Don (my husband) sent me a link to a video on TED, “a nonprofit devoted to Ideas Worth Spreading”. Basically it is a conference that has guest speakers from the areas of technology, entertainment, and design. This particular vid was about words, dictionary, ect. Erin McKean, a lexicographer (compiler of words) and CEO of the online dictionary, Wordnik (www.wordnik.com), talks about “redefining the dictionary”. She is very entertaining so do not fret about falling asleep, imo.
The subject I’m about to broach is indirectly related to the vid but it is the vid that took me there. Mostly because Ms. McKean’s approach is so considerate, funny, and accessible to anyone who enjoys words. Frankly, she isn’t a “word snob”. You know, the kind of people that feel it is necessary to correct/criticize your pronunciation or use of a word. Don’t get me wrong, I do appreciate this ability in most people, keeps me honest in my many roles in life where words matter. It is the people who are mean or cruel about it. The kind of individuals that people who have English as a second language should never encounter. I suppose these individuals are probably few and very young or have a predisposition to predjudice but they exist.
Eh, when I think about it, everyone has a certain level of word-snobishness. Myself-when Erin McKean talks about adding new definitions to words (to infinity) causes me anxiety. I think it is because I fear words will gain so many definitions that they will cease to exist as a defined unit with which to communicate efficiently with. Craziness!
Thought Jumps: Leads to the thought that humans created words. Will we evolve to the point where the only way we will be able to tell what a word means is within the context of environment and connotation? Leading to: I’ve heard, among many other theories that tickle my imagination as a writer, that humanity will evolve to become just pure energy and we will use telepathy to communicate or really empathy if we continue with the idea that language will go beyond words (of course it already does, but words still exist).
So, I’m working on trying to get a novel down. And I realized I have a process (just like with everything else). I’m a bit of a free spirit but even I need structure. I’ve written poetry, short stories and about three chapters to two novel ideas that I’ve had. But novel writing is overwhelming. To stay with a story that long can be make one feel bogged down. I remember from college a professor telling me that some people write a sequence of short stories about he same person, idea, or subject, etc. and then it links together as a novel. I thought about that. Then I thought more about my process. I write notes. Then put them together later. You know, a good characterizing sentence, plot point, or description of a place or thing. I fill it out later. Revise, revise, revise. I was telling my man the other day that I’m going to have to make sure I recycle my paper because I cannot revise from one window to the next. I have to print it out and rekey the entire thing. Just works out better that way for me. Always has. I have a hard time sitting in one spot generally as well. I’d rather write it out on paper standing in the kitchen waiting for dinner than sit at the computer staring at this screen that makes my eyes get dry. I find it stifling. While paper is patient with me, computers give me the feeling of go-go-go. Probably a conditioned thing. I’ve considered getting one of those “netbooks”, those small laptops because I wanted to save paper. Now I’m not sure about that idea…eh, we’ll see.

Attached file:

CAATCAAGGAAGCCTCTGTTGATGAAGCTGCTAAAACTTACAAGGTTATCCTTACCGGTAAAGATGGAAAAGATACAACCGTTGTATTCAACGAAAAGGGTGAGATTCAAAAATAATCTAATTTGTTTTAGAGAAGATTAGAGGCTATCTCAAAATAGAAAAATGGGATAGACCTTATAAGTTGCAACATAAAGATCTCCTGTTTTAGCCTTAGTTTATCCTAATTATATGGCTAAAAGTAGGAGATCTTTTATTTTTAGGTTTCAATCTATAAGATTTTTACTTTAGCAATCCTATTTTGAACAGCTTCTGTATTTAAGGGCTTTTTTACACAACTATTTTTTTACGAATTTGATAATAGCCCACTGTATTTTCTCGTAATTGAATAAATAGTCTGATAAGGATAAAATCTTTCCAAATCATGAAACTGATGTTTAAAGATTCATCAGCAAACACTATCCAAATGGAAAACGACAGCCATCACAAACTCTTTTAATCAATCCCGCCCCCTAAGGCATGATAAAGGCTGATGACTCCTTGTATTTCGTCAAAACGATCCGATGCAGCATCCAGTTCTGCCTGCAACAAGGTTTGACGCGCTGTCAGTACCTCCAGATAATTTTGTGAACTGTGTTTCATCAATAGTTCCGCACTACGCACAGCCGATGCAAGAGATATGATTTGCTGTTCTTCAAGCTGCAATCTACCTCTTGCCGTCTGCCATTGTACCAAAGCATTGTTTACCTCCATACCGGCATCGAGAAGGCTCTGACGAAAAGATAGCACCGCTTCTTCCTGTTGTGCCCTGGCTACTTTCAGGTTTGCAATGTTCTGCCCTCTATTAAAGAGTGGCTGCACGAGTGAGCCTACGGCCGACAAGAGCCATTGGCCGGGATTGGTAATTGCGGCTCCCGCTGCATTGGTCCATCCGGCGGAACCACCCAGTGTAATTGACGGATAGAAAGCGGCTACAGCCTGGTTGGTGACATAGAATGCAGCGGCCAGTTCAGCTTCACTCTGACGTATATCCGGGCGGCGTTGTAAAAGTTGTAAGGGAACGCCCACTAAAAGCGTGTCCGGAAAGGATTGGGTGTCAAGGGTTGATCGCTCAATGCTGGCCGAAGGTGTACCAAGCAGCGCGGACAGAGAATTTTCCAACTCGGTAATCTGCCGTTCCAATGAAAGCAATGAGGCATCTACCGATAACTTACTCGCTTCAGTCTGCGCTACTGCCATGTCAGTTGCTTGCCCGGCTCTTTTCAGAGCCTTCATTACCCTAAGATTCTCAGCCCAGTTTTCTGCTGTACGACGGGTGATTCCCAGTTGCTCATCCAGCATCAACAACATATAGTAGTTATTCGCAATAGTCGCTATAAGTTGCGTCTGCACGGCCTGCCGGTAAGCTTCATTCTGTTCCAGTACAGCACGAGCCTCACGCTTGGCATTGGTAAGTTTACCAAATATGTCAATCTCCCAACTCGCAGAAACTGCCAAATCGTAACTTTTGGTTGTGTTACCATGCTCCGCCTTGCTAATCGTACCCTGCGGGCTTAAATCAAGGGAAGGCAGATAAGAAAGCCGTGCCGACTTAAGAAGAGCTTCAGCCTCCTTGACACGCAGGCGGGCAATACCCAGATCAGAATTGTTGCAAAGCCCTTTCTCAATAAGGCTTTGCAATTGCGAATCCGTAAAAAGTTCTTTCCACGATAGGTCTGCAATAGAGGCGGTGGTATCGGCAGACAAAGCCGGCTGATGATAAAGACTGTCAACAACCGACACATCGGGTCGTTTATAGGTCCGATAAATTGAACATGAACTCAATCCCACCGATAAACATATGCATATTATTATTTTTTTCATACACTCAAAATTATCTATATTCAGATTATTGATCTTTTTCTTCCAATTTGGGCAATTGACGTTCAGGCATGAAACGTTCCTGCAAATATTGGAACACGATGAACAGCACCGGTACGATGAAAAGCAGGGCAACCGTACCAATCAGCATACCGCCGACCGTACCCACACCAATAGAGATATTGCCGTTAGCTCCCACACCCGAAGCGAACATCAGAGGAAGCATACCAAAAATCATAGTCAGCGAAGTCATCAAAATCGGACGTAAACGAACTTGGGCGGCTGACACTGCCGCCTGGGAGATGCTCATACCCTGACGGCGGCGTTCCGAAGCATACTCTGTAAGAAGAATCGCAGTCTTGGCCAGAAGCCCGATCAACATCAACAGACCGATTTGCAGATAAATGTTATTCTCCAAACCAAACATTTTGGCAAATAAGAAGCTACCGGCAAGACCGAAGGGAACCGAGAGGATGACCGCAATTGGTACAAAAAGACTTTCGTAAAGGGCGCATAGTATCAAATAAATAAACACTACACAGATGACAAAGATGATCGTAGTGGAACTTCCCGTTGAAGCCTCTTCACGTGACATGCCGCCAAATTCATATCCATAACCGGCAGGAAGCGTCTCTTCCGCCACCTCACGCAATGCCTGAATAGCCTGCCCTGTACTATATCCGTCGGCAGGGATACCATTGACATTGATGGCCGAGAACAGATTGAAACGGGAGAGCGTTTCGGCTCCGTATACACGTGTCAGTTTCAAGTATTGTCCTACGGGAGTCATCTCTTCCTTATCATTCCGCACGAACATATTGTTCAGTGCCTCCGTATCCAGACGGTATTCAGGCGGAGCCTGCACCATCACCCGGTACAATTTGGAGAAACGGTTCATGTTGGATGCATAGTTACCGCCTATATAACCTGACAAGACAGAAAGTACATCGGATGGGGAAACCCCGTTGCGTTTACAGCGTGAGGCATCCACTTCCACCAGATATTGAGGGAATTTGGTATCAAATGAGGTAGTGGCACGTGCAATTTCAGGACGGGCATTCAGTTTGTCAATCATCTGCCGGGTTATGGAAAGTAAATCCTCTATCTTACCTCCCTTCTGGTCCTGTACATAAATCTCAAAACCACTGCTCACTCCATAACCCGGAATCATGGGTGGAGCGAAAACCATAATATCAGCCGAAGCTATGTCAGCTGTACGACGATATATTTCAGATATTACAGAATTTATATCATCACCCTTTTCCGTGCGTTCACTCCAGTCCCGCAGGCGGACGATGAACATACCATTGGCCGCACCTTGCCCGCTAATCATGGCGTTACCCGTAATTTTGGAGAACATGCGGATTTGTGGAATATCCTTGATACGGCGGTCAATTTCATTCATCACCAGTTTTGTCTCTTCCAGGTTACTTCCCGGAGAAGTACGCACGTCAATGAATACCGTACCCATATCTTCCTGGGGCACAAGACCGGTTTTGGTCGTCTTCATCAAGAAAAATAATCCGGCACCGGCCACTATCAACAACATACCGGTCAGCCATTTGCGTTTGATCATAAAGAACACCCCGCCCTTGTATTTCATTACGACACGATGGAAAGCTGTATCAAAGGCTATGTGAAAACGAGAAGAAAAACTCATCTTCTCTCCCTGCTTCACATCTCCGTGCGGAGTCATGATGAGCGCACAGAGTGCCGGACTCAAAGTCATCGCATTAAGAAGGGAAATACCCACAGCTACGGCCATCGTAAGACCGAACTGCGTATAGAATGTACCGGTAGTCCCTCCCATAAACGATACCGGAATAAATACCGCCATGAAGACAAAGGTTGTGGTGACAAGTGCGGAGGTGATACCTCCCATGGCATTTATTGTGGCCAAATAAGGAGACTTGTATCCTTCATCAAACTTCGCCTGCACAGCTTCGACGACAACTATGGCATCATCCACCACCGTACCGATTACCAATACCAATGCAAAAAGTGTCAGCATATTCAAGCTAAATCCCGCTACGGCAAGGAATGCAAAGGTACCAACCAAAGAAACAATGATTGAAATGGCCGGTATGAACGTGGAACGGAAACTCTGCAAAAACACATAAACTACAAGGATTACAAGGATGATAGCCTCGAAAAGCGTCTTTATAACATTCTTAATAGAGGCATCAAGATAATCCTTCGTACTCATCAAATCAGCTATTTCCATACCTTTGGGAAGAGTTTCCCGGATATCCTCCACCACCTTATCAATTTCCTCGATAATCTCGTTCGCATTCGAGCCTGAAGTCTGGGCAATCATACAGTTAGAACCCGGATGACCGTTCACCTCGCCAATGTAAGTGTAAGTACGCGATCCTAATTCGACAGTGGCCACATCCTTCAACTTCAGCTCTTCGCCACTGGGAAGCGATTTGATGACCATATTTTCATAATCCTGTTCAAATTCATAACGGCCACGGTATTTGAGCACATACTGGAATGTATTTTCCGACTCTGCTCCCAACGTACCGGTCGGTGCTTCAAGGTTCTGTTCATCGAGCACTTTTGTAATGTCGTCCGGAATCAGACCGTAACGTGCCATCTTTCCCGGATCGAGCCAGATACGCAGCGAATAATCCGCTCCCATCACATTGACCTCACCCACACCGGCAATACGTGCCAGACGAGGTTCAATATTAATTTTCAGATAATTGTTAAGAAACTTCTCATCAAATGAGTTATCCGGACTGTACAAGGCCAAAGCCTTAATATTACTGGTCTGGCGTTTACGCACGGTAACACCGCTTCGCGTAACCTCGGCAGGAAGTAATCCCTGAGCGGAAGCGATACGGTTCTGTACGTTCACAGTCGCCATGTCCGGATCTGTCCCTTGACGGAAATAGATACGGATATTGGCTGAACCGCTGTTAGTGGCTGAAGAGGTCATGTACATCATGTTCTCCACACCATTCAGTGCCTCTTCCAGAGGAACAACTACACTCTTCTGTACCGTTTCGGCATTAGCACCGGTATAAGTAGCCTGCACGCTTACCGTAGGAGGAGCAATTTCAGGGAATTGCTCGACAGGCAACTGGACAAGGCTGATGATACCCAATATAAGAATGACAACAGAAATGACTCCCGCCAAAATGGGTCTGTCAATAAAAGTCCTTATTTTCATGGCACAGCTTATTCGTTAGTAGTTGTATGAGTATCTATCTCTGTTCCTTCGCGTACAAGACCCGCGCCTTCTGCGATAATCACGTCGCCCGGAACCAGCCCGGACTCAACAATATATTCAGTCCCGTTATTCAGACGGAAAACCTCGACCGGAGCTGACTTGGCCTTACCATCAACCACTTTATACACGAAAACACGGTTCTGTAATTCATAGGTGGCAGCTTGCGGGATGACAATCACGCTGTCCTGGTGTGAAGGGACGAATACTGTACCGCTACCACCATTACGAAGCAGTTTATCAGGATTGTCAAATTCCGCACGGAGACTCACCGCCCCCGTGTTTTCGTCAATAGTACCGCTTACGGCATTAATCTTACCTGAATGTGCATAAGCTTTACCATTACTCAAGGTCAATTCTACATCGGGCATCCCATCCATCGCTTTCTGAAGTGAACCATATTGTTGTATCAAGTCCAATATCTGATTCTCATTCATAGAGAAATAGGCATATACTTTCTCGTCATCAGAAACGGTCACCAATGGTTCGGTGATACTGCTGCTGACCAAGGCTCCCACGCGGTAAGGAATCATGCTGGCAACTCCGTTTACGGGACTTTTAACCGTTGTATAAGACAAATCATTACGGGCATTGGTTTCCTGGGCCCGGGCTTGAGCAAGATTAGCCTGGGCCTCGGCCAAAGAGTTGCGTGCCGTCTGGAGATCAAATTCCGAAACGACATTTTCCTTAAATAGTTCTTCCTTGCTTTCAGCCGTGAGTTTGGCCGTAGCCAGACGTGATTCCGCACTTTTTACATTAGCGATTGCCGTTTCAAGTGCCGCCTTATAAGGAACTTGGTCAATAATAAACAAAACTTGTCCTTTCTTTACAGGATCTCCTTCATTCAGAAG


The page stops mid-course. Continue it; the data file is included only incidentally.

This is a fable, a short tale that has a lesson the reader can gleen by following a young boy named Santiago on his quest to find his hidden treasure. Along the way he encounters strangers that teach him things to help him on his way like how to understand the “Language of the World” or how to become the wind. He follows omens a plenty because this is a story about destiny. I really enjoyed this book. It is about 177 pages long.